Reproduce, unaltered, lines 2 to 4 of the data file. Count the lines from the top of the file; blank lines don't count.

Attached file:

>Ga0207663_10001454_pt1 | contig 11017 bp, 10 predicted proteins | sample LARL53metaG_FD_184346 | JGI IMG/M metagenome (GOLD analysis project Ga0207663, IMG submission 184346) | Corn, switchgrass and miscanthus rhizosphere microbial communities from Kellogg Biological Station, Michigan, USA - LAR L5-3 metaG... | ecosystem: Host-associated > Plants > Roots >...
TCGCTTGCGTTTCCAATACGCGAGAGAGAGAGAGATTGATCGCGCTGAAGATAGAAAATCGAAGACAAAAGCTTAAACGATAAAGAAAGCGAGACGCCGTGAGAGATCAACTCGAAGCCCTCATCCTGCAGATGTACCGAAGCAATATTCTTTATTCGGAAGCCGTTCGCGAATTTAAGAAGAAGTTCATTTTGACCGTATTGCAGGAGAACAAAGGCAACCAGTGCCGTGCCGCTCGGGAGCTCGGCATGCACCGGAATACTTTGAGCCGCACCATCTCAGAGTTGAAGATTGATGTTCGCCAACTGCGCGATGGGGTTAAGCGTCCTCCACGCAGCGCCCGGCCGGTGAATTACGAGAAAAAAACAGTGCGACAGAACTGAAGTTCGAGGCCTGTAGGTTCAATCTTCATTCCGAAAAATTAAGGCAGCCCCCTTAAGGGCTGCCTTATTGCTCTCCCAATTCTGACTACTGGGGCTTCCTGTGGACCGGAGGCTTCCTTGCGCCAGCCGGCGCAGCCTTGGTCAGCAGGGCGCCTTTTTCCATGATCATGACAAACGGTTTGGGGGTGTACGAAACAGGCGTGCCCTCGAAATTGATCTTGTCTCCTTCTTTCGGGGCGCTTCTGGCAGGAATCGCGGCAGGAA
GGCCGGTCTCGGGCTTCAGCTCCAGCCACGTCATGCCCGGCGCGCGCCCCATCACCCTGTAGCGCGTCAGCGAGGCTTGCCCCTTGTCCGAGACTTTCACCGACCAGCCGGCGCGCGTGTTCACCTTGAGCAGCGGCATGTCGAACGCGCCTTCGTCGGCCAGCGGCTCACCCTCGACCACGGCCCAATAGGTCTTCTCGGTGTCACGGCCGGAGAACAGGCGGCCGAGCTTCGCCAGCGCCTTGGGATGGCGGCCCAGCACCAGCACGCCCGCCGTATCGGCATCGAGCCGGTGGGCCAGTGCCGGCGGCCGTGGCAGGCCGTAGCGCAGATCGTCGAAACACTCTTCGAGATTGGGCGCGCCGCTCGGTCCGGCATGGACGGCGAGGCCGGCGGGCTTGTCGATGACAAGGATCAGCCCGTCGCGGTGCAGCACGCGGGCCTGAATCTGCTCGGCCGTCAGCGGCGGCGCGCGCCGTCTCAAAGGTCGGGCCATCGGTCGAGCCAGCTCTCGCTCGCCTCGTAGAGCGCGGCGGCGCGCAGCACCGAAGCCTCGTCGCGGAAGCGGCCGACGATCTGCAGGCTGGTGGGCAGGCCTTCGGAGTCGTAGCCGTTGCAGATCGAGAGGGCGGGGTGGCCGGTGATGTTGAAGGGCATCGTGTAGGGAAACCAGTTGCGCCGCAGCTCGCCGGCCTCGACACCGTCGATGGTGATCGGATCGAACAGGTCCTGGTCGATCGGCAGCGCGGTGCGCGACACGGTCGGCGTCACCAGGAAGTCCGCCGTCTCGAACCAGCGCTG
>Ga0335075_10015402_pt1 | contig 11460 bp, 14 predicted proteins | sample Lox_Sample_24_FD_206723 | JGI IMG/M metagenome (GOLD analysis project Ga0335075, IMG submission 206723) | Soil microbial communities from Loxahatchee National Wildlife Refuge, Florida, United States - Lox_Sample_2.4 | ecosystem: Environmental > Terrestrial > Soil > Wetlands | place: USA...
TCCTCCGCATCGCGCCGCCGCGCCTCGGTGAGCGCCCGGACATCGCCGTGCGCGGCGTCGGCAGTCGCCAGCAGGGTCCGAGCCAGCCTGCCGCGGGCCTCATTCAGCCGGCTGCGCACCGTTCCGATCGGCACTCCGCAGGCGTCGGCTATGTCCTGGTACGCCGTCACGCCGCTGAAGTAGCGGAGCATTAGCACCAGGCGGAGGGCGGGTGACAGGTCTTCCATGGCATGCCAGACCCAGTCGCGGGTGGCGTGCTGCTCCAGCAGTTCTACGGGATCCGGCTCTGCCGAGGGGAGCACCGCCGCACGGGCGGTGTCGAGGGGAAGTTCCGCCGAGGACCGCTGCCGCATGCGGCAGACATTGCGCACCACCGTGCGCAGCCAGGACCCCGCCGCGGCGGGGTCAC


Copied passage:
TCGCTTGCGTTTCCAATACGCGAGAGAGAGAGAGATTGATCGCGCTGAAGATAGAAAATCGAAGACAAAAGCTTAAACGATAAAGAAAGCGAGACGCCGTGAGAGATCAACTCGAAGCCCTCATCCTGCAGATGTACCGAAGCAATATTCTTTATTCGGAAGCCGTTCGCGAATTTAAGAAGAAGTTCATTTTGACCGTATTGCAGGAGAACAAAGGCAACCAGTGCCGTGCCGCTCGGGAGCTCGGCATGCACCGGAATACTTTGAGCCGCACCATCTCAGAGTTGAAGATTGATGTTCGCCAACTGCGCGATGGGGTTAAGCGTCCTCCACGCAGCGCCCGGCCGGTGAATTACGAGAAAAAAACAGTGCGACAGAACTGAAGTTCGAGGCCTGTAGGTTCAATCTTCATTCCGAAAAATTAAGGCAGCCCCCTTAAGGGCTGCCTTATTGCTCTCCCAATTCTGACTACTGGGGCTTCCTGTGGACCGGAGGCTTCCTTGCGCCAGCCGGCGCAGCCTTGGTCAGCAGGGCGCCTTTTTCCATGATCATGACAAACGGTTTGGGGGTGTACGAAACAGGCGTGCCCTCGAAATTGATCTTGTCTCCTTCTTTCGGGGCGCTTCTGGCAGGAATCGCGGCAGGAA
GGCCGGTCTCGGGCTTCAGCTCCAGCCACGTCATGCCCGGCGCGCGCCCCATCACCCTGTAGCGCGTCAGCGAGGCTTGCCCCTTGTCCGAGACTTTCACCGACCAGCCGGCGCGCGTGTTCACCTTGAGCAGCGGCATGTCGAACGCGCCTTCGTCGGCCAGCGGCTCACCCTCGACCACGGCCCAATAGGTCTTCTCGGTGTCACGGCCGGAGAACAGGCGGCCGAGCTTCGCCAGCGCCTTGGGATGGCGGCCCAGCACCAGCACGCCCGCCGTATCGGCATCGAGCCGGTGGGCCAGTGCCGGCGGCCGTGGCAGGCCGTAGCGCAGATCGTCGAAACACTCTTCGAGATTGGGCGCGCCGCTCGGTCCGGCATGGACGGCGAGGCCGGCGGGCTTGTCGATGACAAGGATCAGCCCGTCGCGGTGCAGCACGCGGGCCTGAATCTGCTCGGCCGTCAGCGGCGGCGCGCGCCGTCTCAAAGGTCGGGCCATCGGTCGAGCCAGCTCTCGCTCGCCTCGTAGAGCGCGGCGGCGCGCAGCACCGAAGCCTCGTCGCGGAAGCGGCCGACGATCTGCAGGCTGGTGGGCAGGCCTTCGGAGTCGTAGCCGTTGCAGATCGAGAGGGCGGGGTGGCCGGTGATGTTGAAGGGCATCGTGTAGGGAAACCAGTTGCGCCGCAGCTCGCCGGCCTCGACACCGTCGATGGTGATCGGATCGAACAGGTCCTGGTCGATCGGCAGCGCGGTGCGCGACACGGTCGGCGTCACCAGGAAGTCCGCCGTCTCGAACCAGCGCTG
>Ga0335075_10015402_pt1 | contig 11460 bp, 14 predicted proteins | sample Lox_Sample_24_FD_206723 | JGI IMG/M metagenome (GOLD analysis project Ga0335075, IMG submission 206723) | Soil microbial communities from Loxahatchee National Wildlife Refuge, Florida, United States - Lox_Sample_2.4 | ecosystem: Environmental > Terrestrial > Soil > Wetlands | place: USA...